Reptilian members of the Peruvian government are trembling in their shiny boots as news of David Icke’s return filters through the matrix. Yep, the self-proclaimed “most controversial speaker in the world” is coming back to Peru in April 2012.
Who is David Icke?
If you’ve never heard of David Icke, you really are missing a treat. Here’s a quick timeline for all you sheltered people out there:
- born 29 April, 1952, in Leicester, England
- at age 15, Icke signed a professional contract as a goalkeeper for Coventry City
- at 21, he was forced to retire from football due to arthritis
- in 1973, he began a successful career as a sports journalist, working his way up through the ranks of the BBC and eventually co-presenting popular sports shows such as Grandstand
- he moved away from TV in the 1980s, becoming more involved with the Green Party, alternative medicines and strange forces
- in 1990, a psychic healer told him that he had been sent to heal the Earth (among other things, all of which he apparently believed)
- in 1991, Icke visited the pre-Inca burial ground of Sillustani near Puno, Peru, where a mound of earth beckoned to him. Standing atop the mound, he began to vibrate and fill with energy. That mound has a lot to answer for.
- Icke returned to the UK where he wrote Truth Vibrations, started to wear only turquoise and publicly announced that he had become a “channel for the Christ spirit.” Fair enough.
- following a disastrous Terry Wogan chat show appearance, in which Icke predicted earthquakes and tidal waves and basically claimed to be the son of God, Icke’s reputation took a bit of a nosedive
- Icke then began writing books and presenting ideas about all kinds of weird stuff: the Babylonian Brotherhood, shape shifting reptilians from the Draco constellation living inside the earth (in The Biggest Secret), fascist Nordic aliens (in Children of the Matrix) and similar global conspiracies
That’s the short version, anyway.
Back on Track: Icke in Peru
David Icke will be returning to Peru for a 12-day “sacred journey” during April and May (I think it all begins on April 22). For anyone interested in potential Icke-spotting opportunities — or if you’re trying to plan a similar trip — here’s the day-by-day schedule:
- Day One: Cusco — time to acclimatize to the altitude
- Day Two: Sacred Valley and Ollantaytambo — a trip to Pisaq and the chance to “discover the dimension of the ancient technology of the Andean masters” (what?)
- Day Three: Aguas Calientes — time for a dip in the hot springs
- Day Four: Machu Picchu — after a yoga session, Icke and his posse will be exploring “the main power spots and archeo-astrological alignments” of the “Sacred Crystal City.”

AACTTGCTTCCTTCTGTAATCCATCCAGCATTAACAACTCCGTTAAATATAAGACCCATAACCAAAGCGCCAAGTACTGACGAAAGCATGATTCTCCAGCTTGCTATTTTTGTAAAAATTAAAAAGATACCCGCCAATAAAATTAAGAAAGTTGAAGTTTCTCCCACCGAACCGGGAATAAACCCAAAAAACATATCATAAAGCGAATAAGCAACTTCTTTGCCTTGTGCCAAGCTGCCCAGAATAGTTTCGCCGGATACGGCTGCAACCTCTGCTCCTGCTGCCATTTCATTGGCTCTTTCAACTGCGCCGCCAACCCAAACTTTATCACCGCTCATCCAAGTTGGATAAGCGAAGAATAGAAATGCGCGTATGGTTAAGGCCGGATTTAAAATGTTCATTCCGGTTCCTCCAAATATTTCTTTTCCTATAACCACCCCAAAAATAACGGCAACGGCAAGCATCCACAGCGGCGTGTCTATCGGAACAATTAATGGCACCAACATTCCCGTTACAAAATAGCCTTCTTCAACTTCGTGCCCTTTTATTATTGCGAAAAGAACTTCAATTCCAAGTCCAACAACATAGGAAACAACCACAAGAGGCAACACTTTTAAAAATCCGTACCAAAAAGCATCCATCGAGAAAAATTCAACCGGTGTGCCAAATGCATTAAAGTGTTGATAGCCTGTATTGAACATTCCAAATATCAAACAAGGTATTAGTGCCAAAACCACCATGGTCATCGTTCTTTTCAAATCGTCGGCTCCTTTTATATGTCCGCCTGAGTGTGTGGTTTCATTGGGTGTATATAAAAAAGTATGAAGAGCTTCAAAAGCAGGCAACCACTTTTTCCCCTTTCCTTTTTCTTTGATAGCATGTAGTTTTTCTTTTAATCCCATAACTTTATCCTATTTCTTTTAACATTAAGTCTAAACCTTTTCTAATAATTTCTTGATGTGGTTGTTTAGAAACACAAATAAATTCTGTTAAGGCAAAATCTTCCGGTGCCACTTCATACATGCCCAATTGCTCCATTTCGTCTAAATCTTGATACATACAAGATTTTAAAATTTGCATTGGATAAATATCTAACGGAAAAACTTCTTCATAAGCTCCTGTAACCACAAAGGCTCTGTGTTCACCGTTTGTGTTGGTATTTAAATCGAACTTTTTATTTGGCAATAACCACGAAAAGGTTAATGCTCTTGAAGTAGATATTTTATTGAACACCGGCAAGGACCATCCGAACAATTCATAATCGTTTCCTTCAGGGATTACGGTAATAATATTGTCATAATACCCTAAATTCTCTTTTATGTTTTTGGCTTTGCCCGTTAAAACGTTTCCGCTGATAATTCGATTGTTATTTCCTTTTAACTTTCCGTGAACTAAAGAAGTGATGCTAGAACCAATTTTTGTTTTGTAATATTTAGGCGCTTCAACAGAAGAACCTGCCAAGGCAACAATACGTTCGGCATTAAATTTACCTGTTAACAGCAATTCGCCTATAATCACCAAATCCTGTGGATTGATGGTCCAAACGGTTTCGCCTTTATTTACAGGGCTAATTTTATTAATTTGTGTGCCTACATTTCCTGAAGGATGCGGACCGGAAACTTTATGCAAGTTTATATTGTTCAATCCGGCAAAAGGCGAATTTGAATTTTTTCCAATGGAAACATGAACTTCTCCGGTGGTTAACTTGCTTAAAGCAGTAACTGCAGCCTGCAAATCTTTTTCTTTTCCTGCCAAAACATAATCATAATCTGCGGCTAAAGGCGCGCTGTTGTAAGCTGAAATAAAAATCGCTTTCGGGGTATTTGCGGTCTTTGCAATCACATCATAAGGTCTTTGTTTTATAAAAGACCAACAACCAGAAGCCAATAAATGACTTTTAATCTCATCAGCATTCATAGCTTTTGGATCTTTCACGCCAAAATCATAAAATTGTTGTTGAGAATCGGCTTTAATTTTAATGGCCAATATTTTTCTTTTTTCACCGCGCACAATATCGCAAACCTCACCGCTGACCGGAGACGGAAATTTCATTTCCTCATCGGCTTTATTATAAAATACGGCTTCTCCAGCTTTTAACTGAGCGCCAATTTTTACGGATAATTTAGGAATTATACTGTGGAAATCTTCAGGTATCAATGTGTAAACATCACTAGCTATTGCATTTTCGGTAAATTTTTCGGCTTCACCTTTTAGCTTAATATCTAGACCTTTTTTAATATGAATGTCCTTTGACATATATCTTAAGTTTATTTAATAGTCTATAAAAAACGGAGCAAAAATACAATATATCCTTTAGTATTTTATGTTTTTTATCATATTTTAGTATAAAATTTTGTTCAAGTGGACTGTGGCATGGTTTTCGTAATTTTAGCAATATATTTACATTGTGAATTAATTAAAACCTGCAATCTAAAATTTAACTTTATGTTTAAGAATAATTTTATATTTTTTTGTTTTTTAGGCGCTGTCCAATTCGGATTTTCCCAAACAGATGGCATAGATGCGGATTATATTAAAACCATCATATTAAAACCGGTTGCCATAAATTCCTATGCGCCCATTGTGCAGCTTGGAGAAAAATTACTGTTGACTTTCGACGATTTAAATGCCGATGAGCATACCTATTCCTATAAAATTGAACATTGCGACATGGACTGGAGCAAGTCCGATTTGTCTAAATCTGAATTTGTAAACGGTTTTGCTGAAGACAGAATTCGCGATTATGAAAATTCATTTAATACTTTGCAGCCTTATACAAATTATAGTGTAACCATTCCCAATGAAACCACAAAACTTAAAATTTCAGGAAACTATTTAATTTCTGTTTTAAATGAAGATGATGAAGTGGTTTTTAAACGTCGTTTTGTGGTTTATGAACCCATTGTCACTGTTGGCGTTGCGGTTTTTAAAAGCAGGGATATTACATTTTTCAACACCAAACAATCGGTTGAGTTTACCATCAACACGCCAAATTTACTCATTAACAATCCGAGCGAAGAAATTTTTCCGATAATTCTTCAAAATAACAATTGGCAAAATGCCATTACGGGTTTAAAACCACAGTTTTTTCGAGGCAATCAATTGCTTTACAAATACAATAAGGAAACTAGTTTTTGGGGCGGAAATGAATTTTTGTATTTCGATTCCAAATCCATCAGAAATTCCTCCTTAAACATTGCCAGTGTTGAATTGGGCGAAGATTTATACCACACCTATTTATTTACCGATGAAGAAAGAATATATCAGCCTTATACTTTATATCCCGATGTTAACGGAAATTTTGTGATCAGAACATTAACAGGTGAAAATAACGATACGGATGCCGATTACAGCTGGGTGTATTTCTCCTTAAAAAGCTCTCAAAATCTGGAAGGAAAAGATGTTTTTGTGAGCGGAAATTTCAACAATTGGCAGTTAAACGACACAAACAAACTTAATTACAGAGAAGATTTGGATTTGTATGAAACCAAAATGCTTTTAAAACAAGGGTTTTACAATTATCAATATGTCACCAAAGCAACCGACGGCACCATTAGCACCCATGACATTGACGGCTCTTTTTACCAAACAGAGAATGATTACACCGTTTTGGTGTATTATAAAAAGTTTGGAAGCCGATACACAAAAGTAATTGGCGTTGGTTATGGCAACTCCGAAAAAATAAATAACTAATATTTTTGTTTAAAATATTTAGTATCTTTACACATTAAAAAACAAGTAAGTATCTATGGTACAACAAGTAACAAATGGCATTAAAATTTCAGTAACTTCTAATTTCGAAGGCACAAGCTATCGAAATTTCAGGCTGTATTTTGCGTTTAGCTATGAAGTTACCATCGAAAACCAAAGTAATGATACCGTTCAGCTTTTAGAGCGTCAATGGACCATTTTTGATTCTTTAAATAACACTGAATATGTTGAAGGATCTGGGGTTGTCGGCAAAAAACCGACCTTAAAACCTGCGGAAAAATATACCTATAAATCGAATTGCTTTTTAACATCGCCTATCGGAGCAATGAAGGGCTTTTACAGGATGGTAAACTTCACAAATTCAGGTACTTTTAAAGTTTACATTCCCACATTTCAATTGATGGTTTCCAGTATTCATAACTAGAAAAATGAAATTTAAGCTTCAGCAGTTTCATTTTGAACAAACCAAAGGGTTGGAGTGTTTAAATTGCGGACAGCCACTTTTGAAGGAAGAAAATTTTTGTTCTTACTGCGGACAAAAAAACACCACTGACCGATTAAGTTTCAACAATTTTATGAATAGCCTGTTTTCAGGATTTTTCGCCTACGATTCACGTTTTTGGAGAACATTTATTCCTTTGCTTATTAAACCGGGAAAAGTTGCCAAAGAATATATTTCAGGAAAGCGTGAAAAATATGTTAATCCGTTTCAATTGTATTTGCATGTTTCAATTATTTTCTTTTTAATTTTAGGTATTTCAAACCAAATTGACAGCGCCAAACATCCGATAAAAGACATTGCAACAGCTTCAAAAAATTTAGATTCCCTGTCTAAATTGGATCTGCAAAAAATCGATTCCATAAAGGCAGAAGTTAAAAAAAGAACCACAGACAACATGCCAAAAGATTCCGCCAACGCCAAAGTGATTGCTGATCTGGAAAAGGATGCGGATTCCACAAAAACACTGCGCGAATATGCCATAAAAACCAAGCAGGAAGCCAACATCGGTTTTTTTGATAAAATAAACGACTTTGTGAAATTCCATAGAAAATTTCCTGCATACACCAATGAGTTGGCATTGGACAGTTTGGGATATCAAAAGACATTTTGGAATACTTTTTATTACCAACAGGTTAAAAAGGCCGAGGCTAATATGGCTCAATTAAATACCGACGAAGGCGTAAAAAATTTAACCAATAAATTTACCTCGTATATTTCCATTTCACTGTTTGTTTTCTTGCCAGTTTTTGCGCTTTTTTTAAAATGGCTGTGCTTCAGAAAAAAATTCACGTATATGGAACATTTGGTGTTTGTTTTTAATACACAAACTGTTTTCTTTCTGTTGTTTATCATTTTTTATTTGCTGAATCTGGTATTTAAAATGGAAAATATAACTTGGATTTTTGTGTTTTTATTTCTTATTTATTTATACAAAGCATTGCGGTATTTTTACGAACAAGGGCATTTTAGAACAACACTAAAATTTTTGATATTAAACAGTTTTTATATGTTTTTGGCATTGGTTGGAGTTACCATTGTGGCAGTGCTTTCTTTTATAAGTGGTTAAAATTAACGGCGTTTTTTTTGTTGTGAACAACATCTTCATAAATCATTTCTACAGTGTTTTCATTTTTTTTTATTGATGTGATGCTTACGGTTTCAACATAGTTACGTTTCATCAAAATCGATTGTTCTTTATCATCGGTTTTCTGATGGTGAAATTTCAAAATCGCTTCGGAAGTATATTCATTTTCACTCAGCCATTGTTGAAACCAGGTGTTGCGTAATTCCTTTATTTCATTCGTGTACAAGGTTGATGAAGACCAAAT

- Day Five: Back to Machu Picchu — round two at Machu Picchu starts at sunrise; Icke and co will then talk to the apu mountain spirits to “create a huge tube of light to illuminate the souls of everyone in order to make the changes for peace in the world.” Groovy.
- Day Six: Inka Altars — visiting Tambo Machay, Amaru Machay, Q’enqo and Saqsaywaman, all of which apparently have “several powerful energy vortexes.”
- Day Seven: Cusco to Puno — a bus trip during which passengers “may notice the energy shift as [they] have now entered the source of the ancient energy of the Andeans Masters.” They’ll definitely feel some serious energy shifts if they don’t choose a good bus company.
- Day Eight: Sillustani — a return to the magical mound where it all began. The group will start the morning with “lotus breath” (there should be a kid selling gum somewhere nearby). This day (April 29) is also David’s birthday. Happy birthday, David!
- Day Nine: Pre-Inka Altars (Ajayu Marka & Tiwanaku) — a short hop across Lake Titicaca to Bolivia and the important pre-Inca archaeological site of Tiwanaku (Tiahuanaco). According to the Icke schedule, “Some researchers believe Tiwanaku to be more than 17,000 years old, and believe the site to be the work of an extremely advanced civilization” (don’t do it, Dave, don’t mention aliens, not now, you were doing so well).
- Day Ten: Amantani — the group with be bedding in on Amantani Island, among the native Quechua-speaking community. After making an offering to Pachamama, there will be “a very special sound ceremony with Liz” (the tour co-coordinator).
- Day Eleven: Temples of Light (Puno) — a trek up the temple peaks of Pachatata (Father Earth) and Pachamama (Mother Earth) on Amantani. Afterwards, Icke heads back to Puno with a stop at the Uros Islands (the Floating Islands of Lake Titicaca).
- Day Twelve: Kutimbo (Temple of Fertility) — the final day includes a trip to the chullpas (burial towers) at Cutimbo. Then it’s back to Puno by boat for some more meditation before a farewell meal.
It’s a pretty solid 12-day schedule, and one that backpackers could follow reasonably easily. All the yoga, meditation, energy vortexes and stuff is a bit of a drag (I’d rather be probed by a Nordic alien), but you can easily ditch all that.
Despite the flippant, cynical and highly sceptical tone of all the above, I wish David and his group all the best during their trip to Peru. The world would be a much duller place without the likes of Icke.
By the way, if anyone manages to photograph Icke in Peru, send me a photo or upload it to the HowtoPeru Facebook page — just for fun. If you can capture an authentic vortex or a giant tube of light, that would be even better. Cheers.